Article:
Respond to this story
St. Paul, Minn. — Out on the campaign trail, Gov.-elect Pawlenty knew the state was headed for a budget deficit. But as recently as a month ago, even the more pessimistic forecasts called for a shortfall in the $2 billion to $3 billion range. When the official projection weighed in at $4.5 billion, some suggested all bets on how to address the deficit were off. Pawlenty wasn't among them.
"Well, I certainly have been urged to reconsider the no-new tax position because of the magnitude of the deficit has gone up times two," he says. "But I don't think that's right for the times. And I don't believe in that. This is not like we are losing revenues. The situation is the money coming in the door from the taxpayers continues to increase. And the appetite for government spending in Minnesota simply needs to be slowed down."
Pawlenty appears well-positioned to maintain his committment. After November's elections Republicans in the Senate are now only two votes shy of a majority. And House Republicans hold a convincing 30-vote lead over DFLers in that body.
House Speaker Steve Sviggum worked closely with Pawlenty during the incoming governor's days as House majority leader. Sviggum says Republicans are anxious to see the new administration succeed.
"I will stand there with the governor. I want to see what the options and the choices are, because I believe in him, and I believe that his philosophy; that there needs to be some tough decisions to be made. But I don't suspect that the governor would ever sign a bill that has a tax increase in it," says Sviggum.
Even Democrats say they're leery of proposing tax increases in the face of a certain veto. Incoming Senate Majority Leader John Hottinger of St. Peter says he's skeptical Pawlenty can erase the deficit through spending cuts alone without causing major disruptions to government services. But Hottinger says the Senate will examine the new governor's plan before offering its own alternative.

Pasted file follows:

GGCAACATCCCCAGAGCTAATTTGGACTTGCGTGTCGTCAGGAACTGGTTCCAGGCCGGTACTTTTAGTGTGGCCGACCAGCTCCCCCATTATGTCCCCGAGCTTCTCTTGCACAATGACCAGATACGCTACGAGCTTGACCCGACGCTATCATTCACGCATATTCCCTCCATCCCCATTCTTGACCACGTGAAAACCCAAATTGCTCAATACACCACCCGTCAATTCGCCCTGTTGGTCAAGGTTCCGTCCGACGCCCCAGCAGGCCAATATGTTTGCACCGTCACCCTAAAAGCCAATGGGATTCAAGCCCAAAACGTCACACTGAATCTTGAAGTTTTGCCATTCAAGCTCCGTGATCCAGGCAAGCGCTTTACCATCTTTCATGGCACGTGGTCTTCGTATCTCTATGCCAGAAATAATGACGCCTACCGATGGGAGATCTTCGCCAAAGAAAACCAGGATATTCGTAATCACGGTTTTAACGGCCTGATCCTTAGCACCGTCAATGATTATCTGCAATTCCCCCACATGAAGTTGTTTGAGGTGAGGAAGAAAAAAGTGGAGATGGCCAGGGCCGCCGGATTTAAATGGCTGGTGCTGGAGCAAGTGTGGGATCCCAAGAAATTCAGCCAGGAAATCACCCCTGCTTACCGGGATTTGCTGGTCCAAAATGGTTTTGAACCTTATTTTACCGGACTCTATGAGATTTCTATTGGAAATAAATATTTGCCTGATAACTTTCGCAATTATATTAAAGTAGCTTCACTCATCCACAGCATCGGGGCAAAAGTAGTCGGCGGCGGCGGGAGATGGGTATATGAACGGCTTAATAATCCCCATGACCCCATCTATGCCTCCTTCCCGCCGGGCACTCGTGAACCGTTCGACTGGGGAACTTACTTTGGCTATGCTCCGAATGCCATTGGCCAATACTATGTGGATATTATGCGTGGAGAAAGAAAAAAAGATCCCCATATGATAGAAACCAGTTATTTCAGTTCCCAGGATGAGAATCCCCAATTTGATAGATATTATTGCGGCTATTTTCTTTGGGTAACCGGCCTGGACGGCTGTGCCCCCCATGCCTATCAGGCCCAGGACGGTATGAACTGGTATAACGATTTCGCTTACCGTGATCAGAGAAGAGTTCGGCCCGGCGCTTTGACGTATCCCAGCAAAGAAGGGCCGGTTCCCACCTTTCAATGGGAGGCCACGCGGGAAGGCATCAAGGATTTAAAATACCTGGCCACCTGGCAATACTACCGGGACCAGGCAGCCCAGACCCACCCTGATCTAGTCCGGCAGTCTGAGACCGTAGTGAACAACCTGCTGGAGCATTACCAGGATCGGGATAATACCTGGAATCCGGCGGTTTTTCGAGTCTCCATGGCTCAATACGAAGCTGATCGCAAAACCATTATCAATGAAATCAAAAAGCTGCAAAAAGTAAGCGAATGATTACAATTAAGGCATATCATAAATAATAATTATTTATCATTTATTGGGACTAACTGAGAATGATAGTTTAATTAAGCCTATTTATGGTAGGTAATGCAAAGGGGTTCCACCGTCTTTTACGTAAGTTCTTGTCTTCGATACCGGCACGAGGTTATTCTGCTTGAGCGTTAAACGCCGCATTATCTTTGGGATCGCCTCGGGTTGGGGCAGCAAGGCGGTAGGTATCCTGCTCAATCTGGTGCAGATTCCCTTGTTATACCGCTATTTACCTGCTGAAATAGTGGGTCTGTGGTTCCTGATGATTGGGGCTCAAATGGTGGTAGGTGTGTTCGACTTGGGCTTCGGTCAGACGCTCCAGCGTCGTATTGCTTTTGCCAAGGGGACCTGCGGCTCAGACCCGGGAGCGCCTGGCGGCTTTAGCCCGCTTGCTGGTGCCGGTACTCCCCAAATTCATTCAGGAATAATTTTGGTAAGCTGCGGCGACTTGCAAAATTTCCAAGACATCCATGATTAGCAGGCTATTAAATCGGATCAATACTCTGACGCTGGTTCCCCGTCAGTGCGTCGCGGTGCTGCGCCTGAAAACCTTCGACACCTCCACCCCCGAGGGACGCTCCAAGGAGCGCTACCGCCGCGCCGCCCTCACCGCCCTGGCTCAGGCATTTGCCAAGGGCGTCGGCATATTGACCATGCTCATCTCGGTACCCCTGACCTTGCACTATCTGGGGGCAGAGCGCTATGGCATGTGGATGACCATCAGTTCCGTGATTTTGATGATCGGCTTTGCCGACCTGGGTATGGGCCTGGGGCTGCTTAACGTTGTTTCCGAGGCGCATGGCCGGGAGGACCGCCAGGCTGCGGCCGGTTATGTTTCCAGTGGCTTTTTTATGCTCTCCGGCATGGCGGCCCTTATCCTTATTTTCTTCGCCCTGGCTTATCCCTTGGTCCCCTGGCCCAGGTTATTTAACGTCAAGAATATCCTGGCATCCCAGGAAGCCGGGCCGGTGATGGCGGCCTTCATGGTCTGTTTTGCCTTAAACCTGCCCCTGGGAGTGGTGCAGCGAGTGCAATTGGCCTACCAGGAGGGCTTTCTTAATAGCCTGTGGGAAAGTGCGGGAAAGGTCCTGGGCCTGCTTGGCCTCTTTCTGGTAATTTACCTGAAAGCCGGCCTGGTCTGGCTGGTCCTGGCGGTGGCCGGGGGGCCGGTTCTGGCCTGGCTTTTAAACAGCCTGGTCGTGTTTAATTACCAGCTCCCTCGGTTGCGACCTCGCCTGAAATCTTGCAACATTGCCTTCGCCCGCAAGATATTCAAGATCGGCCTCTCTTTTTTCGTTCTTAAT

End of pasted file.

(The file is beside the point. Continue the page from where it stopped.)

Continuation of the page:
"We'll be open and we'll listen to them and we'll analyze them. But we are certainly concerned that the consequences will not be fairly shared across the board. And that they will be too much; they will damage Minnesota's strengths, its quality of life," he says.
The no-new-taxes pledge obviously limits Pawlenty's options. But David Strom says that's precisely the point. Strom is the legislative director for the Taxpayers League of Minnesota, the group that urged candidates to take the no-tax pledge.
"Pawlenty has the strongest negotiating position possible, which is, 'Look, I've made certain promises to the people. And I got a mandate. You know, I won by eight or 10 points.' Everyone believes that he's going to veto a tax increase. And because of that, people are not going to go down that rabbit hole," according to Strom.
Pawlenty's tax position also has the backing of the state chamber of commerce. Bill Blazar, a senior vice president with the chamber, says resisting tax increases will help stimulate economic activity, leading, in the long run, to increased state revenues. But he says it's also critical that policymakers use the deficit as an opportunity to reinvent state government.
"Our population is aging. The rate of growth of our workforce is declining. We really do need to rethink the way we provide state and local government services. Otherwise, the problem that we have right now will just keep repeating itself even in a growing economy. So, we need to change our ways. And this is as good an opportunity as any to do that," says Blazar.